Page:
Reviewing new technology tools enables boards to be more committed to using their time and talent to the greatest extent. In the past boards were not very comfortable with technology. Some of us remember when note cards and baskets were used for collecting polls & handwritten notes for creating spreadsheets for proposals. This was time consuming and sometimes confusing. A solution for this was turning point from turning technologies. Technology enabled management to easily manage the process and significantly reduced time spent collecting the data and compiling. Attendees were able to respond in real time using mobile phone keypads that were able to tally participants information and tally the outcome onscreen. It was an ideal solution enabling boards to consolidate and streamline proposals and processes.
Exploring new ways to produce profitable outcome can be significant in the nonprofit sector where there is no substitute for money saved while minimising human time and talent. Here are some suggestions:
Part 1 – Some 21st century Tools
Social media is a great way of boards connecting with the community. Sometimes simply sharing an image on Facebook with a quote can reach tens of thousands of people. A picture may be worth more than words. This is easy to do with phenomenal outcomes – letting nonprofits reach underserved regions by integrating and operationalizing technology.
Facebook can be used for recruiting volunteers as well as sharing about upcoming events, planning with colleagues in other nonprofits and networking. It can be very beneficial in the long run. Postings and having members post pictures, holding contests, generating interesting content and engage with the community are all pluses. Developing online relationships with your community through sharing of relevant content can be beneficial to non-profits.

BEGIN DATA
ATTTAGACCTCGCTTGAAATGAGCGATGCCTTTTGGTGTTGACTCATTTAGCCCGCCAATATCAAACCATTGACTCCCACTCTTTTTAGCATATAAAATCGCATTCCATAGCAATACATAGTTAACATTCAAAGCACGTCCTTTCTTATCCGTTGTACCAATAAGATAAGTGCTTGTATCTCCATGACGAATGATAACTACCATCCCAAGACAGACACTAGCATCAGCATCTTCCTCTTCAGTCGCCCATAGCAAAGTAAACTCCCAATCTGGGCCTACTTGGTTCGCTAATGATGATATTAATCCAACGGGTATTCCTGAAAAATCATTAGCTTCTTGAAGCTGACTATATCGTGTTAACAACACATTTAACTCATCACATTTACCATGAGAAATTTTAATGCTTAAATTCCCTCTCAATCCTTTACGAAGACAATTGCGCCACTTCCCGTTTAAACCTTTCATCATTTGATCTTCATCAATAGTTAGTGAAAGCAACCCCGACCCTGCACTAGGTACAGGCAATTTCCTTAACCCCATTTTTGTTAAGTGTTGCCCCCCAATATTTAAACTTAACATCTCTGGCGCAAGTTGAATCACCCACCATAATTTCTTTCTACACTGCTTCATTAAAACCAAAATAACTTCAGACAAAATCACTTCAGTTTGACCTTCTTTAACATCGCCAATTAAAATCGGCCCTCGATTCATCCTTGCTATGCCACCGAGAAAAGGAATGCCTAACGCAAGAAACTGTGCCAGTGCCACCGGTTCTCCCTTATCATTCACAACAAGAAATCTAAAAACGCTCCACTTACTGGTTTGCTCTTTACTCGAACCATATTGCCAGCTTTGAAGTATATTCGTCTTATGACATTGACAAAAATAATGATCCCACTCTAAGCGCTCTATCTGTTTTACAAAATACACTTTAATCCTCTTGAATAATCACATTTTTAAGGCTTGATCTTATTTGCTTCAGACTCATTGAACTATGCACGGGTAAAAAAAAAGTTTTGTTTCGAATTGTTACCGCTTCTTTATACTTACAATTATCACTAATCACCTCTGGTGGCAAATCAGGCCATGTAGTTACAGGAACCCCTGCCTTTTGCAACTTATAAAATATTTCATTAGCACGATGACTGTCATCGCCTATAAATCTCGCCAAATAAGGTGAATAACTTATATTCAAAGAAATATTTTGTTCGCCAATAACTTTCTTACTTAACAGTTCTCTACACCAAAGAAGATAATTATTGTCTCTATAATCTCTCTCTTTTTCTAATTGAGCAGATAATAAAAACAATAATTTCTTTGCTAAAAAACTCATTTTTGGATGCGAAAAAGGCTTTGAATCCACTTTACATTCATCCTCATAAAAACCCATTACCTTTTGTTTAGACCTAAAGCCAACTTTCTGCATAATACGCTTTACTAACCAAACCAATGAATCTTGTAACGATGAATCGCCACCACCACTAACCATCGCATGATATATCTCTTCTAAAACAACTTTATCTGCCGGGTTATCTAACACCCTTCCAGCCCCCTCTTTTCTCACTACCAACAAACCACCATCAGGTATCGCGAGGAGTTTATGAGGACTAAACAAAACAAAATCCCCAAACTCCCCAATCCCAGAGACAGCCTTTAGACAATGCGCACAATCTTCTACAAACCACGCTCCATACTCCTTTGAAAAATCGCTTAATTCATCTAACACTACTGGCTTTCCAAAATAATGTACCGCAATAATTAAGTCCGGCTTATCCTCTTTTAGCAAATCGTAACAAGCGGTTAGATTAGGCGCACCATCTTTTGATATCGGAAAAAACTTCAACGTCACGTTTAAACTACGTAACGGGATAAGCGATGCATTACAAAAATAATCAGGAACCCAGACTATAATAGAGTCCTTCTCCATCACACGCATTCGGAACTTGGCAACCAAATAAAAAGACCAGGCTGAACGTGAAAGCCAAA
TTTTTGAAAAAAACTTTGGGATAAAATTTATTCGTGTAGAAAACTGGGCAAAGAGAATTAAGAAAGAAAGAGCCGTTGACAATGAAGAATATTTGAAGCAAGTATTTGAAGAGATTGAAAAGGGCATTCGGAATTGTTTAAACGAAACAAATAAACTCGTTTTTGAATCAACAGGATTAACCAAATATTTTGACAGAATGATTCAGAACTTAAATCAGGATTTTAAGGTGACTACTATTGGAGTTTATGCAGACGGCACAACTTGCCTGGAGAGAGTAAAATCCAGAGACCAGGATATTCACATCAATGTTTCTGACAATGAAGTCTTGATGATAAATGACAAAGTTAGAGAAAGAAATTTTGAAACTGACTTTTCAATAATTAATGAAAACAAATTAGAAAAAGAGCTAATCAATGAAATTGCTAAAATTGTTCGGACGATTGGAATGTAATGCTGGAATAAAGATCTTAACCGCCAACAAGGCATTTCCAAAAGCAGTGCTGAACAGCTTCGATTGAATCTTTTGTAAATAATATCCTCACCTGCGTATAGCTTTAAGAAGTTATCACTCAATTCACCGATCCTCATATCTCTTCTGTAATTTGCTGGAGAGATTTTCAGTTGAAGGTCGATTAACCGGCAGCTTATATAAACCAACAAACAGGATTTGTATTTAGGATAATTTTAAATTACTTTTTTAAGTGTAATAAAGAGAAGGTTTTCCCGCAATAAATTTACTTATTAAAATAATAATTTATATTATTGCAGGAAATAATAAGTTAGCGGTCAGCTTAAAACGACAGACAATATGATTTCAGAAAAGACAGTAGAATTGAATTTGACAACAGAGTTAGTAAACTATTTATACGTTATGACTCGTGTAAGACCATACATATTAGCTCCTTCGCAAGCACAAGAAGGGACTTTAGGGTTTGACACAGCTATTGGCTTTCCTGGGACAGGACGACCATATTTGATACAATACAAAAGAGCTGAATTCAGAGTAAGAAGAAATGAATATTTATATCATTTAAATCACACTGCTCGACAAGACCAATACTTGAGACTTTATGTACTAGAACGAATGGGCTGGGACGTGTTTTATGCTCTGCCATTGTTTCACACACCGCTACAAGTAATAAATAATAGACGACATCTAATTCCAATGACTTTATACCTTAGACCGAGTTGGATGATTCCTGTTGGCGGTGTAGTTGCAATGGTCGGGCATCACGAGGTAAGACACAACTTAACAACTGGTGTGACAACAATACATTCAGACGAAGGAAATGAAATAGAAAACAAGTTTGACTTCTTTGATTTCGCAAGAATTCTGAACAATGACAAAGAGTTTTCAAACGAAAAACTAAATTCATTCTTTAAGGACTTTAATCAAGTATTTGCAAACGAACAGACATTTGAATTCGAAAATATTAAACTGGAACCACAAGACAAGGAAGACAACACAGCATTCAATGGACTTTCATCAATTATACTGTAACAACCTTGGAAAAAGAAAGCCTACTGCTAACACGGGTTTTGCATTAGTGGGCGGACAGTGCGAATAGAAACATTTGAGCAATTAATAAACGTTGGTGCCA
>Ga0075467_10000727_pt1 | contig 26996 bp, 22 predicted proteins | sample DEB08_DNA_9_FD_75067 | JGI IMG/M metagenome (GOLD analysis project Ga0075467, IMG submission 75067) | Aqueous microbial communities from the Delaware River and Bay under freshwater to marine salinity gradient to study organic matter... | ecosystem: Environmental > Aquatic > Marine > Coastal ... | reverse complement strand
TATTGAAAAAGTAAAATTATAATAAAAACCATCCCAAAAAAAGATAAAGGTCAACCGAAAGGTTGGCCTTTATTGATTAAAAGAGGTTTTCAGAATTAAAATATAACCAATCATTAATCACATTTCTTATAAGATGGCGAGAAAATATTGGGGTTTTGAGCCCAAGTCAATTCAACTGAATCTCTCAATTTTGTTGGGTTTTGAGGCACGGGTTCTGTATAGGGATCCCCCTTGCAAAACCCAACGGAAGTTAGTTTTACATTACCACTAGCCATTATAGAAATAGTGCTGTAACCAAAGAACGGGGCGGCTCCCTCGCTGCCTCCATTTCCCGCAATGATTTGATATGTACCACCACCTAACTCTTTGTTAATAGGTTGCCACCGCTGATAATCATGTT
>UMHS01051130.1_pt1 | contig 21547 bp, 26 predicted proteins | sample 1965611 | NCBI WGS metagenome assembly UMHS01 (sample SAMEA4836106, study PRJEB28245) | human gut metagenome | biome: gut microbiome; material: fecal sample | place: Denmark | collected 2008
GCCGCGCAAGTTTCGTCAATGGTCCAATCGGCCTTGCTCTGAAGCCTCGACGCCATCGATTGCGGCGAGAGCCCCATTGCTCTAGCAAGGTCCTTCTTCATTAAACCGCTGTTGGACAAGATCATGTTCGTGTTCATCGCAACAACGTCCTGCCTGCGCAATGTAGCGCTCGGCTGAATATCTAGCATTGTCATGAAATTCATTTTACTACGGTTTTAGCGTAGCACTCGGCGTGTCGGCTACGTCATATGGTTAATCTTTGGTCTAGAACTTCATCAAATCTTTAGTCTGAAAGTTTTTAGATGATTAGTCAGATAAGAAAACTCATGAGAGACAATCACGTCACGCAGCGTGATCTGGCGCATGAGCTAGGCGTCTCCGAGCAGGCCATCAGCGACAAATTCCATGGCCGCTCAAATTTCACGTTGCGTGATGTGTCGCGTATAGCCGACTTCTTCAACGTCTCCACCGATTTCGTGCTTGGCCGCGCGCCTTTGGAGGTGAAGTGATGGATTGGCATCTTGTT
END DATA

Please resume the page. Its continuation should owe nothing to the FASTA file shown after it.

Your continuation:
Blog on specific topics – invite members of the non-profit who are experts in specific areas to blog about it and have them post weekly , biweekly or monthly. Make the blog interactive – with a comments section. Everyone has an opinion so ask a question to get people involved and talking. You’d be amazed what comments you will get. Having blogs where members can share either observations, innovations and more can be imperative in the growth to organizations. Get to understand your audience and give them – from the information gathered from their comments – what they want.
Using eBooks as a means of getting the community involved can be an additional resource while an ecommerce membership website; where people can login, buy things and interact with each other may be yet another way to get the community involved.
Look out for Part 2 of this series on Engaging the Boards through Technology – coming soon.